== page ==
One day he's brought to the presence of Archduke Ferdinand and ordered to find a patsy to alleviate inter-ethnic tensions. World War I is just around the corner and the Archduke wants a sensational public case of treason that will unify the Empire against a common enemy. When Redl's first victim, a Hungarian nobleman, backfires on him, a plot is hatched to make him look like a spy for the Russians.

Based on a play by John Osborne, the movie shows Redl as a Kafkaesque anti-hero, an innocent man caught in the paralysing, faceless world of bureaucracy, unable to extricate himself from it because it operates under an incomprehensible logic. It's a far cry from the real Redl, though, who was blackmailed by Russians into spying for them lest his homosexuality be exposed. I'm not one to judge quality by historical faithfulness, but I can't help thinking Redl's real story could make an equally remarkable movie one day.

The movie is consistently interesting, although it develops slowly, covering many years in Redl's life, from childhood to adulthood. Brandauer plays a cold, reserved, callous man who nevertheless draws sympathy for his devotion and work ethic. Although the viewer is left wondering whether Redl didn't just waste his life being too loyal to the Emperor, it is impossible not to feel sorry for him when the Empire he lives for betrays him.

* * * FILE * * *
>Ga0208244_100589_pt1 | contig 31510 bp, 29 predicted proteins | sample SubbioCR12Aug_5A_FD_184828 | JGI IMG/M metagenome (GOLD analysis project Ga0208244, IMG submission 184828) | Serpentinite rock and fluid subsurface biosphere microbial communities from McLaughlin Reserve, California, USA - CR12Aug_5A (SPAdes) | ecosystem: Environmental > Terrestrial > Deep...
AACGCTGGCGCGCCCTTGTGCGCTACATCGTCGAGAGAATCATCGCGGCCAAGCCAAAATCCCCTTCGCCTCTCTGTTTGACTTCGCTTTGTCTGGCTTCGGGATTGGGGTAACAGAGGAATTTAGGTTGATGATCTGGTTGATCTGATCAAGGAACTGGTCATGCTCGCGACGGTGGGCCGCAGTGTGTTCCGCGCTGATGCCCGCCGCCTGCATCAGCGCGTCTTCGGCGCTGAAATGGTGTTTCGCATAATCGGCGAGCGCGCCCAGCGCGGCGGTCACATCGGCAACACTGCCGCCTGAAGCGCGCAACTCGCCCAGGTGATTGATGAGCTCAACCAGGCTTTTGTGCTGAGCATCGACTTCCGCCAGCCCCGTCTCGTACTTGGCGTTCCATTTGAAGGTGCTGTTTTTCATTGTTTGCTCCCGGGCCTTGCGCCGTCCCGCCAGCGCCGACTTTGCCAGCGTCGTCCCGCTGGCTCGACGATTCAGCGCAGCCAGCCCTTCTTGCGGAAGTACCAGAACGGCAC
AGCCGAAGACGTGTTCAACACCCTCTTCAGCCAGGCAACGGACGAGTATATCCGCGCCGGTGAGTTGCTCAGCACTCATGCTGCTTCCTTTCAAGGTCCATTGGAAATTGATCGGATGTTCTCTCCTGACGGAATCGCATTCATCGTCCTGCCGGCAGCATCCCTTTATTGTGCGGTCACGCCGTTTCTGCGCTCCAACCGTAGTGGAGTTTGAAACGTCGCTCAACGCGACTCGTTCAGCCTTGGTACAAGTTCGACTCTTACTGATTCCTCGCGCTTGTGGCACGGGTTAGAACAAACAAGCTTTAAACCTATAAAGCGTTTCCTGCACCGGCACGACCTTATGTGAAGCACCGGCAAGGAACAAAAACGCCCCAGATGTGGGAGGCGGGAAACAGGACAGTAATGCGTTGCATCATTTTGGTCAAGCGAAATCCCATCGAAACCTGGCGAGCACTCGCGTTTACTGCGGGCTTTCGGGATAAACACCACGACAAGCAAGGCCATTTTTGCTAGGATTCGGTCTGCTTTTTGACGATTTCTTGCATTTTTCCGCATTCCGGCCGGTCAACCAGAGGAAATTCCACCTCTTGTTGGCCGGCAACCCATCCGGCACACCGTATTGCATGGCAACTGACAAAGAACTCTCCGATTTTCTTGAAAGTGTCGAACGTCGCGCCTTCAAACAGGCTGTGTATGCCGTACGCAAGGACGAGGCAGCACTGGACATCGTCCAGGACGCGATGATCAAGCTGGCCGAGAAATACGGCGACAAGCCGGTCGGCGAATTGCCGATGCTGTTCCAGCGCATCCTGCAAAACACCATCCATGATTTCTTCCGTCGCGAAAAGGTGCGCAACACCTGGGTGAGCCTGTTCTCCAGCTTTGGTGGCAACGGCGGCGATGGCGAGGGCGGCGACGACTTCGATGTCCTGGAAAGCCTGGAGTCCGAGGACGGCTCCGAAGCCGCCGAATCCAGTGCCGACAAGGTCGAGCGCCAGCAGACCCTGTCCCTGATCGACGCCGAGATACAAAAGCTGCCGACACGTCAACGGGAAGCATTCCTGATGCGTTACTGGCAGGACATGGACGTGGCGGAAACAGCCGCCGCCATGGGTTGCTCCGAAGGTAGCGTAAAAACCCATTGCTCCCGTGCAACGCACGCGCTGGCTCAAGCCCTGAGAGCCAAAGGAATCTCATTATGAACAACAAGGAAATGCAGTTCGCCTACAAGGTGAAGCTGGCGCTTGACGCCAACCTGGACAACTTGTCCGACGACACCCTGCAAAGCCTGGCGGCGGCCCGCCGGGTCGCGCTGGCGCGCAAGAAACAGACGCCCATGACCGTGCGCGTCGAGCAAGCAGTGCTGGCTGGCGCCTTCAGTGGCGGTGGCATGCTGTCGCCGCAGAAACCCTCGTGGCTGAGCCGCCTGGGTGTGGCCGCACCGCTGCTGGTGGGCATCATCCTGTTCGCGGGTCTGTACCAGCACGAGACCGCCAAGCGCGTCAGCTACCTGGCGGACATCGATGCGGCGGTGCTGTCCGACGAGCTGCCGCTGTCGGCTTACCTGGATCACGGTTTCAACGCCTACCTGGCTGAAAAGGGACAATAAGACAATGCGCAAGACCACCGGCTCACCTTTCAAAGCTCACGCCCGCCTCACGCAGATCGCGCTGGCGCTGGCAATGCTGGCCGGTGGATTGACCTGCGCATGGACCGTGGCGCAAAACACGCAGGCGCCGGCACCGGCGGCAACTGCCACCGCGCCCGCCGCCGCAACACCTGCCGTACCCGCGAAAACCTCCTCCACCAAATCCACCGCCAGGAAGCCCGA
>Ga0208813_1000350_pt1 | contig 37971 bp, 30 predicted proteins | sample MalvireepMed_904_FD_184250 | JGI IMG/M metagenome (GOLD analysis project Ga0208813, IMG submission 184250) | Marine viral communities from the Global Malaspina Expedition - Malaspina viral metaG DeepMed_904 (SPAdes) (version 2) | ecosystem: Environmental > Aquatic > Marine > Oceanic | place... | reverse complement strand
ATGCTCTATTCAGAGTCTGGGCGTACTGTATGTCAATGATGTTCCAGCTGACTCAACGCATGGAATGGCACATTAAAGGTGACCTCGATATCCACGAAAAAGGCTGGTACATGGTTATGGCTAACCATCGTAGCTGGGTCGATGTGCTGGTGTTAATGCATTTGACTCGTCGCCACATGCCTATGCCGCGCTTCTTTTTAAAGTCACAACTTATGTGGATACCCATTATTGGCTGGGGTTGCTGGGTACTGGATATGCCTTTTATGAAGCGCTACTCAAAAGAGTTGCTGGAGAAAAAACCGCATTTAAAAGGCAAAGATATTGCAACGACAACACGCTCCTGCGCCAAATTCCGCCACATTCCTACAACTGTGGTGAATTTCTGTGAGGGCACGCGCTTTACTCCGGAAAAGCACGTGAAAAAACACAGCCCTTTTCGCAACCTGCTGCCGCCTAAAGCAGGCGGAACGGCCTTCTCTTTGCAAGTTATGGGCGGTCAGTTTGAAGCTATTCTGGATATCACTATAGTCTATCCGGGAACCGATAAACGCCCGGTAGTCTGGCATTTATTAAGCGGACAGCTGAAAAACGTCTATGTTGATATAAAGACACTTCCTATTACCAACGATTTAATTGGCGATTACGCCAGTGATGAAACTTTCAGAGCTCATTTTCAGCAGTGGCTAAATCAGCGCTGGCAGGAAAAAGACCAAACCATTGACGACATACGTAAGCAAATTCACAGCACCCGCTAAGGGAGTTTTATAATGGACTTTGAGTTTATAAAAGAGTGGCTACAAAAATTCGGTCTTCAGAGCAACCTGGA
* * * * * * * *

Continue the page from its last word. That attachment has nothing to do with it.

Armin Mueller-Stahl's performance as the Archduke isn't less spectacular. Showing ruthlessness, control and a sharp mind, this political strategist does what he has to do to keep the Empire together.

Although the facts are fictionalised, the movie shows Szabó's eye for historical details and no scene fails to produce wonder at the way a dress or piece of furniture looks or at the magnificence of the historical sites used for locations.

István Szabó and Klaus Maria Brandauer don't get enough credit nowadays, but in the '80s they were an unstoppable duo and Colonel Redl is one of their masterpieces.

Reviewed by marcin_kukuczka 7 / 10

Can Devotion ever be judged as Treason?

The successful collaboration of Istvan Szabo with the Austrian actor Klaus Maria Brandauer in MEPHISTO (1981) resulted in another sensational movie, OBERST REDL (1985): again a story of a man in the German speaking country, again psychological theme of self confidence, again personal tragedy. However, in spite of the similar aspects that both movies share, the latter appears to attract in a different way.

Is it history depiction that attracts? While MEPHISTO was a story of an actor who desired appreciation and acceptance from the Nazis and, by means of compromise and adjustment, hoped to survive (being at the same time a very realistic insight into historical reality), OBERST REDL, based upon John Osborne's play "A Patriot for Me" is a story of a soldier devoted to the Austro-Hungarian Empire. Living in its fading period, he gets through promotion and degradation. Yet, unfortunately, history is poorly executed. The depiction of the empire does not appear convincing. The Habsburgs are overly "cruel and cold". As a result, relating Redl to Mephisto and the background power the both characters serve would surely harm the Habsburgs since Mephisto cannot be understood without the Nazis and Redl without the Habsburgs. So what attracts in the movie and involves the viewer?